Research with tokamaks has been ongoing for more than 50 years and for most of the time it has generally been considered that in order to generate net fusion power tokamak fusion reaktors will have to be large and powerful; major radius of ≥6 m, plasma volume ≥ 1000 m³, and operation with fusion power ≥1 GW, typically being considered necessary. The large scale ITER device currently under construction in France is the latest device in this line of approach, and designs of even larger and more powerful demonstration (DEMO) reactors are underway.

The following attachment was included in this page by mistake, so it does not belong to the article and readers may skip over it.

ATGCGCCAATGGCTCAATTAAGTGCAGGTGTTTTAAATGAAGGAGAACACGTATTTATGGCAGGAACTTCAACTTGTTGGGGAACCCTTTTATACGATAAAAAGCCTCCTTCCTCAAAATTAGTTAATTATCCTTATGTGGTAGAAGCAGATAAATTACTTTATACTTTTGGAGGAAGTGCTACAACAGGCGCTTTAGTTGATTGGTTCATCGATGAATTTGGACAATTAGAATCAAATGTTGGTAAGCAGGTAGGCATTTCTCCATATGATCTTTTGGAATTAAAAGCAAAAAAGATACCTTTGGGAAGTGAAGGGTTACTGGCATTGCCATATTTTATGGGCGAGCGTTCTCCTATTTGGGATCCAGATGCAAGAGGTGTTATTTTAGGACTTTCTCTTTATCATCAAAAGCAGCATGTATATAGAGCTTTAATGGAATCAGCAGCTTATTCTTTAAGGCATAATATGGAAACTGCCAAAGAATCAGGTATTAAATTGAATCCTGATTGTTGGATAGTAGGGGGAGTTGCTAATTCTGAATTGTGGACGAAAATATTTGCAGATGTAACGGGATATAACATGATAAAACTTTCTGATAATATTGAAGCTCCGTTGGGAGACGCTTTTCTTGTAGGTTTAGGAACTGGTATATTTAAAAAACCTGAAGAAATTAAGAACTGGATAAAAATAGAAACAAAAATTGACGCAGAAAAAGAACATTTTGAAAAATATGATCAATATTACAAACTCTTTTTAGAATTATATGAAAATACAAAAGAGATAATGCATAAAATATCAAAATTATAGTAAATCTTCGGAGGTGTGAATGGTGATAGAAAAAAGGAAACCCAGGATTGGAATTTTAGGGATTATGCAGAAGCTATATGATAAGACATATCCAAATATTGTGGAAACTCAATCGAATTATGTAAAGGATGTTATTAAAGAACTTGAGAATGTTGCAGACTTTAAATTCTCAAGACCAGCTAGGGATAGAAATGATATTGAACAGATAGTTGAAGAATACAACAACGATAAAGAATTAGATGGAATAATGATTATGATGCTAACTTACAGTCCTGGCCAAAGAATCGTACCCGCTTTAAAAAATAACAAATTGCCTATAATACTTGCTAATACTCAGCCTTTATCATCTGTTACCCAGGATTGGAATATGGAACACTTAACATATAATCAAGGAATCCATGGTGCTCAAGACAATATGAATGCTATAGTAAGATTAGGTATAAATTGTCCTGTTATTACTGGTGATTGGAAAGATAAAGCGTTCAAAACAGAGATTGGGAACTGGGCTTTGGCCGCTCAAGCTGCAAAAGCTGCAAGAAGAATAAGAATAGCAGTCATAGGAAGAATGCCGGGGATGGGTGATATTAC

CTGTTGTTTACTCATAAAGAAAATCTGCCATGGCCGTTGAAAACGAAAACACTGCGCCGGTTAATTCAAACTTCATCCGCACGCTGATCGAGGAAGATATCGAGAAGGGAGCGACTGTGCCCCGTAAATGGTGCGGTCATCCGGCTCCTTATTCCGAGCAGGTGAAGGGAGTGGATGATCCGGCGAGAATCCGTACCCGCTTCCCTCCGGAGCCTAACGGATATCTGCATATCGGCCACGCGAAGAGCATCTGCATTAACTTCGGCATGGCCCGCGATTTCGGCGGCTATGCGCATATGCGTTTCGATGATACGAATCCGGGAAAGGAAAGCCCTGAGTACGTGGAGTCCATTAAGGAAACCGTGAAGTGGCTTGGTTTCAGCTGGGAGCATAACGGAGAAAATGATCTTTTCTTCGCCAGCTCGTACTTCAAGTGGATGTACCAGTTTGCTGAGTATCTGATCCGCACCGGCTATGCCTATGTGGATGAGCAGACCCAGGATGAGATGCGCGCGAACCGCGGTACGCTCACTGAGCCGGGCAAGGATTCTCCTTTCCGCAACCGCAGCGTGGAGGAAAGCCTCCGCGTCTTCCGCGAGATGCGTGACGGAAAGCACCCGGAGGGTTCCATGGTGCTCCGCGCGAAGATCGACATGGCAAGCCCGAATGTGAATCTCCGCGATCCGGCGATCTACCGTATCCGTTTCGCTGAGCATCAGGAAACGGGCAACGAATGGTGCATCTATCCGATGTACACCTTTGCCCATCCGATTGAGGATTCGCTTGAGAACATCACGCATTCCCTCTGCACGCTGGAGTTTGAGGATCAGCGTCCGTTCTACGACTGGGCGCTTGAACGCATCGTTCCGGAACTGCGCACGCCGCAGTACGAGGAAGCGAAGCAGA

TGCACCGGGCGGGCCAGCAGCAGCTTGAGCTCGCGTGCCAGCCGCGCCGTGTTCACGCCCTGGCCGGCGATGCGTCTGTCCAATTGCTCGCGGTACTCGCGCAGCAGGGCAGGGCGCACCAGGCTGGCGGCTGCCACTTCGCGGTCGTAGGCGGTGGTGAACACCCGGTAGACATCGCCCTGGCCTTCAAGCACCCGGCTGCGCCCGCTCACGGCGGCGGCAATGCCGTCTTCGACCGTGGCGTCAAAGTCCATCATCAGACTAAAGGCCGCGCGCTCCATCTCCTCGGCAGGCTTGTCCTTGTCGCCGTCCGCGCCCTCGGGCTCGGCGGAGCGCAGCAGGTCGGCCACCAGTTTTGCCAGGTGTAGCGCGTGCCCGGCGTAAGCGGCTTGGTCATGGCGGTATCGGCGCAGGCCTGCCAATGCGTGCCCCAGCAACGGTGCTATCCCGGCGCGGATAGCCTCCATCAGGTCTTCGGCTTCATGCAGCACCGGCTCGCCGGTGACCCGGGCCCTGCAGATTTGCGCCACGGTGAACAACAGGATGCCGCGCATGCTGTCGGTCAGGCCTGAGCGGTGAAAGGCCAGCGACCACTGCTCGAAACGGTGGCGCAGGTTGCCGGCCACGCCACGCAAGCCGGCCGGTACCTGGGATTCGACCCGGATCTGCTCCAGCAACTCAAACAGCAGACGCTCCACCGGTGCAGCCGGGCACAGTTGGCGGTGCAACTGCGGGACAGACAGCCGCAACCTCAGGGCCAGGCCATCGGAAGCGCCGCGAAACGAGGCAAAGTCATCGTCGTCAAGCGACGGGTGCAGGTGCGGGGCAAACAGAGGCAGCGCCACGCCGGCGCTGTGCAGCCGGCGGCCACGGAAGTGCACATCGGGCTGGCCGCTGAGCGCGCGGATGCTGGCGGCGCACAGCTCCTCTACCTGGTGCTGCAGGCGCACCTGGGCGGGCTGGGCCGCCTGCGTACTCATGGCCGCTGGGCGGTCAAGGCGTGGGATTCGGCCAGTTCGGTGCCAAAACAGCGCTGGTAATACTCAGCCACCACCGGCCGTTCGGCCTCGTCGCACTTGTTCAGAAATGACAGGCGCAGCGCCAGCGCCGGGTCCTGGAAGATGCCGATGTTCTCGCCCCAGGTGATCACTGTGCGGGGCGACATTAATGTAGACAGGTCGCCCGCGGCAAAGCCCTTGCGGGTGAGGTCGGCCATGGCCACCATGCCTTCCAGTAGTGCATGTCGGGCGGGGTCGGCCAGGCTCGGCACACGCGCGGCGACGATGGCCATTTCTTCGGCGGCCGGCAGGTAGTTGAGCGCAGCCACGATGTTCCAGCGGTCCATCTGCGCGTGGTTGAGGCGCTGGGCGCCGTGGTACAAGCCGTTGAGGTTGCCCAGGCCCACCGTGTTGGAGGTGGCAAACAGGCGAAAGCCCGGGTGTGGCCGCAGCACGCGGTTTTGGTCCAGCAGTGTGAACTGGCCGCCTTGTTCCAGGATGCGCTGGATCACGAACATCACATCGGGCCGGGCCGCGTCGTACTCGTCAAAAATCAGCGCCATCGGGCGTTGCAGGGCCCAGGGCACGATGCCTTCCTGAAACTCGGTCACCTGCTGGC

Recent work, however, has shown that an approach based on much smaller and lower power devices may be possible. The approach is based on a re-evaluation of the empirical scaling of energy confinement time with machine parameters such as size and field, and the adoption of a relatively new technology, high temperature superconductors (HTSs) for magnets. The shape of the plasma is important too. The work indicates that much smaller devices based on the spherical tokamak (ST) configuration, perhaps with a major radius of 1.5-2.0 m, volume of 50-100 m, volume of 50-100 m³ and operating at relatively low power levels, 100-200 MW, may be feasible. Smaller devices would open the possibility of a modular approach to fusion power; that is one where single or multiple relatively small, low power devices would be used together to achieve the required power. Smaller and less expensive fusion modules would enable faster development cycles and thereby speed up the realization of fusion power.